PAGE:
In the spring of 2015 I took a design thinking course and our semester long design prompt was taken from an OpenIDEO challenge:
How might we restore vibrancy in cities and regions facing economic decline?
During the initial inspiration phase litter seemed to be a problem for low-income communities. Just on my walk home alone there was litter commonly found in the gutters and overflowing city garbage cans.
Initial assumptions: Keeping one's streets clean can inspire pride in one's community. Taking pride in your community can lead to vibrancy.
Research shows that cigarette waste makes up almost half of all litter collected, costs thousands each year to clean up, and leak toxic chemicals. Many smokers interviewed were unaware of the toxicity of cigarette butts and some wrongfully believed that the butts were biodegradable. Despite knowing it is wrong, many smokers littered because of lack of cigarette receptacles.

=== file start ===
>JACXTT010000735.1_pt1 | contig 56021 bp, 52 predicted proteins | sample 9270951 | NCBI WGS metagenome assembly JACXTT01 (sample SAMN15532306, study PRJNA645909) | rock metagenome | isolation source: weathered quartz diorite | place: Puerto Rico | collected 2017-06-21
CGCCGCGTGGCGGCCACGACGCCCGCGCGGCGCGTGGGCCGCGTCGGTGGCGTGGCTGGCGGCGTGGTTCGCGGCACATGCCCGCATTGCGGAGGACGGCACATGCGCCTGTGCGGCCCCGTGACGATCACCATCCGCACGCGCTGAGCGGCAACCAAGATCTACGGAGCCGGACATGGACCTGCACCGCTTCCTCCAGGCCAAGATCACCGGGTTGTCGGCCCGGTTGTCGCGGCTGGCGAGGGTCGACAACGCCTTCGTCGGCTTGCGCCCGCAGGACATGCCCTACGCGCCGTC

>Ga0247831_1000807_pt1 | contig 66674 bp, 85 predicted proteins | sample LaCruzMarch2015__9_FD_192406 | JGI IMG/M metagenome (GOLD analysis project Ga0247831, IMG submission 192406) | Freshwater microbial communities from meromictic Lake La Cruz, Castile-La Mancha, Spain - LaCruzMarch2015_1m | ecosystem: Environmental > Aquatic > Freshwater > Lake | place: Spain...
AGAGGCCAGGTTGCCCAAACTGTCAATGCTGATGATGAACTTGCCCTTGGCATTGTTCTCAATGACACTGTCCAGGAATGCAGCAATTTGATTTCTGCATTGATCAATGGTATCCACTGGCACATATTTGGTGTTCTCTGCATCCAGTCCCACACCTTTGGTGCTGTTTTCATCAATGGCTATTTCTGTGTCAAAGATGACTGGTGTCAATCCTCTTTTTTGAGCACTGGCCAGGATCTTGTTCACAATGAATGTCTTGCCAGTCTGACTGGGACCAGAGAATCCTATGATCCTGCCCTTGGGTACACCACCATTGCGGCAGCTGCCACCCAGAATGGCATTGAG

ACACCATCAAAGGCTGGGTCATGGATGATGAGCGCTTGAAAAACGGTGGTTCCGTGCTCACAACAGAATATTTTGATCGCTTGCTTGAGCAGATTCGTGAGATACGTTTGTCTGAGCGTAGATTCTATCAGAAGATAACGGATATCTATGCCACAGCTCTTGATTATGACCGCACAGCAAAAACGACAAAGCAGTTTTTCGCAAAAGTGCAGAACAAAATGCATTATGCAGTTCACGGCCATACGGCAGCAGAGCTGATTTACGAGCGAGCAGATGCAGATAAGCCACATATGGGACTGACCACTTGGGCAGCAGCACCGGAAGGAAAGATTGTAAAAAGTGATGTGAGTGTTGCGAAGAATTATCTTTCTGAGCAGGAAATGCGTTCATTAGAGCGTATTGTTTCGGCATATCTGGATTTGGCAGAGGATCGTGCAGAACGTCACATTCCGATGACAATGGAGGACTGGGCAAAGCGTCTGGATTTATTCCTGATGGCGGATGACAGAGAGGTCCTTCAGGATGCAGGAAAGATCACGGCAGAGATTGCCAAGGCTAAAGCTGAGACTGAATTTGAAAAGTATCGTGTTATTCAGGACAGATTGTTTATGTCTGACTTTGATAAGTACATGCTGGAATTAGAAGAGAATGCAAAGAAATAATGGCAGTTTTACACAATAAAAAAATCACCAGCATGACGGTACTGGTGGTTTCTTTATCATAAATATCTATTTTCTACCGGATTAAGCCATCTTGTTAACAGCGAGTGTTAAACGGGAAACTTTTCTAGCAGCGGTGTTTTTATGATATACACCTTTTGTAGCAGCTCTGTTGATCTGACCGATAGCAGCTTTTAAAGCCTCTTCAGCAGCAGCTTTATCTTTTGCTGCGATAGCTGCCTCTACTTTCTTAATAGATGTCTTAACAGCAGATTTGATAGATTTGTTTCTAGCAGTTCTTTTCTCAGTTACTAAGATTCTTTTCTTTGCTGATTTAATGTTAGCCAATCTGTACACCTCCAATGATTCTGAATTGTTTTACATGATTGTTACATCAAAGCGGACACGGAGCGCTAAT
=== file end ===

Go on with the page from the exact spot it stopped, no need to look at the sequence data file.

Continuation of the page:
Through the development of an awareness campaign and appropriate receptacle placement, we propose to create a cleaner and more beautiful campus by addressing proper cigarette litter disposal at NYU. This is a starting point for a larger-scale city-wide proposal that will help NYC combat cigarette litter and increase awareness amongst city residents. The dirty-street theory (our re-appropriation of the broken windows theory) teaches us that a littered street will encourage more littering, but a clean street encourages less littering and stimulates pride and ownership of the street.
By creating more awareness of the problem and providing receptacles, we hope to change smokers’ behaviors.